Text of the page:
La Tartiflette is a cheese and potato dish that was more or less invented 30 or 40 years ago up in the Alpine area called La Savoie. It's a meal you can enjoy when the weather outside is especially wintry. You start the tartiflette by sauteeing some nice potatoes in oil or butter. (Or you can steam the potatoes before you cut them up and then, optionally, brown them.)
Wintry is what our weather is like this March. Yesterday, we had a snow shower — une giboulée it's called — that saw snow falling hard but didn't last as long as the one I blogged about last Saturday. The snow didn't stick yesterday, but the temperature outdoors this morning is down to freezing, or below.
The second step in making the tartiflette is to sauté some thick bacon or little chunks of smoked ham (lardons fumées in France), along with a couple of diced-up onions, in the same pan, after taking the potatoes out. If you cook the bacon and onions first, and for more flavor, sauté the potatoes right in the bacon fat. (Nothing would stop you from using smoked chicken or turkey instead of bacon, or leaving the meat out entirely.)
It seems that tartiflette was invented by people who wanted a good way to increase sales of the Alpine cheese called Le Reblochon. According to Wikipedia, Reblochon is "a soft washed-rind... French cheese traditionally made from raw cow's milk from the Alps [and] produced in the region of Savoy (departments of Savoie and Haute-Savoie)." I wonder if you can find it outside France.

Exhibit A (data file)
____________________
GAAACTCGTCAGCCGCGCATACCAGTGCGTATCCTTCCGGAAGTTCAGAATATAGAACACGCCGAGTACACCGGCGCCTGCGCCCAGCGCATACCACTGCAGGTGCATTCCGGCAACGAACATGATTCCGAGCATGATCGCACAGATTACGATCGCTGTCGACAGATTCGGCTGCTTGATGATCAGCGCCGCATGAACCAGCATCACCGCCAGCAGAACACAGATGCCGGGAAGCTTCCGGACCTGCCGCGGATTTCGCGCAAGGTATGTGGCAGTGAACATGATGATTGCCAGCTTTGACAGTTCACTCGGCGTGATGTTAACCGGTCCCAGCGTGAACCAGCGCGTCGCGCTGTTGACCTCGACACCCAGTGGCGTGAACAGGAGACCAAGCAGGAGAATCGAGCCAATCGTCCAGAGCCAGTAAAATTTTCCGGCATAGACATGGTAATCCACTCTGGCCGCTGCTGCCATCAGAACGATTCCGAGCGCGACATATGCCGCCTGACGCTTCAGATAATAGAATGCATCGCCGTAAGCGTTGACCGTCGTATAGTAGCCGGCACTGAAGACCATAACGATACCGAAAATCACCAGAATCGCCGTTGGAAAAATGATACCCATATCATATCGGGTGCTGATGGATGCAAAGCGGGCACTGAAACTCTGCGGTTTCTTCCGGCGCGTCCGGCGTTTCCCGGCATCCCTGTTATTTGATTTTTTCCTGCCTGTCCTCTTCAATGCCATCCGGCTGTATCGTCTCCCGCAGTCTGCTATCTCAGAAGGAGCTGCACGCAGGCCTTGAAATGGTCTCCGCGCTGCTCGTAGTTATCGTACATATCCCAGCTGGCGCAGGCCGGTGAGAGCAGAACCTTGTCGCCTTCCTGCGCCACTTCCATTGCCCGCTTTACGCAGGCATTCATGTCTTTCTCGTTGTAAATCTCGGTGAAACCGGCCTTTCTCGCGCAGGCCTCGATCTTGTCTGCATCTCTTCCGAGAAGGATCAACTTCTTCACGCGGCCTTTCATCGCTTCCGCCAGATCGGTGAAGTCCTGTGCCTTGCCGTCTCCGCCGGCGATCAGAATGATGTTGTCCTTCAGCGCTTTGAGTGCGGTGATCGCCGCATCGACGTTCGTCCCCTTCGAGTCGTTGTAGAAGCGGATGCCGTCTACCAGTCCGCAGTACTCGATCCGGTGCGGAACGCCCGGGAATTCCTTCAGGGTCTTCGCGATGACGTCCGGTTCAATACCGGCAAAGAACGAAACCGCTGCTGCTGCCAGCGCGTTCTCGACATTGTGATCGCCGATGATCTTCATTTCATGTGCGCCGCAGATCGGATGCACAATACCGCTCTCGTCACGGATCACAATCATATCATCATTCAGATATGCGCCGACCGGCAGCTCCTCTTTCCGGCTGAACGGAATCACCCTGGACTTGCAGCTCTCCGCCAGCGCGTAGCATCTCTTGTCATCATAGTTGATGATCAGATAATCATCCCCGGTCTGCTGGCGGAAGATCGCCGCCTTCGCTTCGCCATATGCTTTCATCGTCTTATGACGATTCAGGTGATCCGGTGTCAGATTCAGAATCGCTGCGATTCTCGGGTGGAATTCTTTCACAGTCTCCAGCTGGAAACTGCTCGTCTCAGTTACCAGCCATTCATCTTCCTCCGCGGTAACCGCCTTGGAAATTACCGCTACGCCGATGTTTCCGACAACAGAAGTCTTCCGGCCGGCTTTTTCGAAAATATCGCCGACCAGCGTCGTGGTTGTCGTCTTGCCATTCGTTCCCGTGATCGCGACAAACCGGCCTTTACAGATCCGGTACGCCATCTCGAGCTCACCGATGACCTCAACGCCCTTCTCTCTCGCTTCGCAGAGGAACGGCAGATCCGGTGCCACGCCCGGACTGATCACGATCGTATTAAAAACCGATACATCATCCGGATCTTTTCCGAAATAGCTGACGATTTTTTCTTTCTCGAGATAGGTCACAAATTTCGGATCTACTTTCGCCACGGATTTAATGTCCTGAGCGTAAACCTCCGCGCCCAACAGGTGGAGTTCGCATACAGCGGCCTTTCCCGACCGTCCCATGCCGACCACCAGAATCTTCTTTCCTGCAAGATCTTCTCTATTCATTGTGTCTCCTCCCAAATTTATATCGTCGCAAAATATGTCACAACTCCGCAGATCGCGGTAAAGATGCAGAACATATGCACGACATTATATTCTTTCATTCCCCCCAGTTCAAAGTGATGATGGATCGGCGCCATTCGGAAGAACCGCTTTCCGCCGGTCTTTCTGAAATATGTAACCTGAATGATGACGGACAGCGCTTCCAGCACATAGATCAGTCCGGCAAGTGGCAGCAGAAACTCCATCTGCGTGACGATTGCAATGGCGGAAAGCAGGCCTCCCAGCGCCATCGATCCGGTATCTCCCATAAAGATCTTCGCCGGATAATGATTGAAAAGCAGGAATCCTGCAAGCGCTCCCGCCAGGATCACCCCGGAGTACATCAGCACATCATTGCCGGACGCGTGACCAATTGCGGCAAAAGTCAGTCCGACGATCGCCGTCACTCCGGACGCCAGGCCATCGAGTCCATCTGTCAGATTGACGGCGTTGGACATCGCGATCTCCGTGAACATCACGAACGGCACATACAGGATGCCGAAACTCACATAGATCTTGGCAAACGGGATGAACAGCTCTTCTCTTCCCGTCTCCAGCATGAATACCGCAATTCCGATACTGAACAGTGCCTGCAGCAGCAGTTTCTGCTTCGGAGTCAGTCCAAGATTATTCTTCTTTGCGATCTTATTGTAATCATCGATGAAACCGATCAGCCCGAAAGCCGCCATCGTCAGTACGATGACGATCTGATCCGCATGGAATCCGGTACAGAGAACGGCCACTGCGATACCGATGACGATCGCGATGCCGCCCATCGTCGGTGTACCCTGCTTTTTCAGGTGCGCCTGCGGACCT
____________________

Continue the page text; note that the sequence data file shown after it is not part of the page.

You assemble the tartiflette by first cutting the Reblochon in half through the middle to make two discs that have skin on one side and none on the other. It you want, and depending on the size of your baking idsh, you can cut the two cheese halves in two or even four again. Place them skin-side-up on top of the sautéed potatoes, bacon, and onions, moistened with a splash of cream or milk and seasoned with a little salt and good amount of black pepper.
The cheese I used is one that is sold at Intermarché specifically for making tartiflette. It's called — surprise surprise — fromage à tartiflette. I think its rind is thinner than the Reblochon's, which you need to remove partially by scraping it with a knife before you melt it on top of the potatoes. (Again, nothing would stop you from using a Camembert or a small Brie, made either in Wisconsin or France, or some other cheese that melts well, to create your own version of tartiflette.) Bake the dish in a hot oven until it's heated through and the cheese has melted appealingly.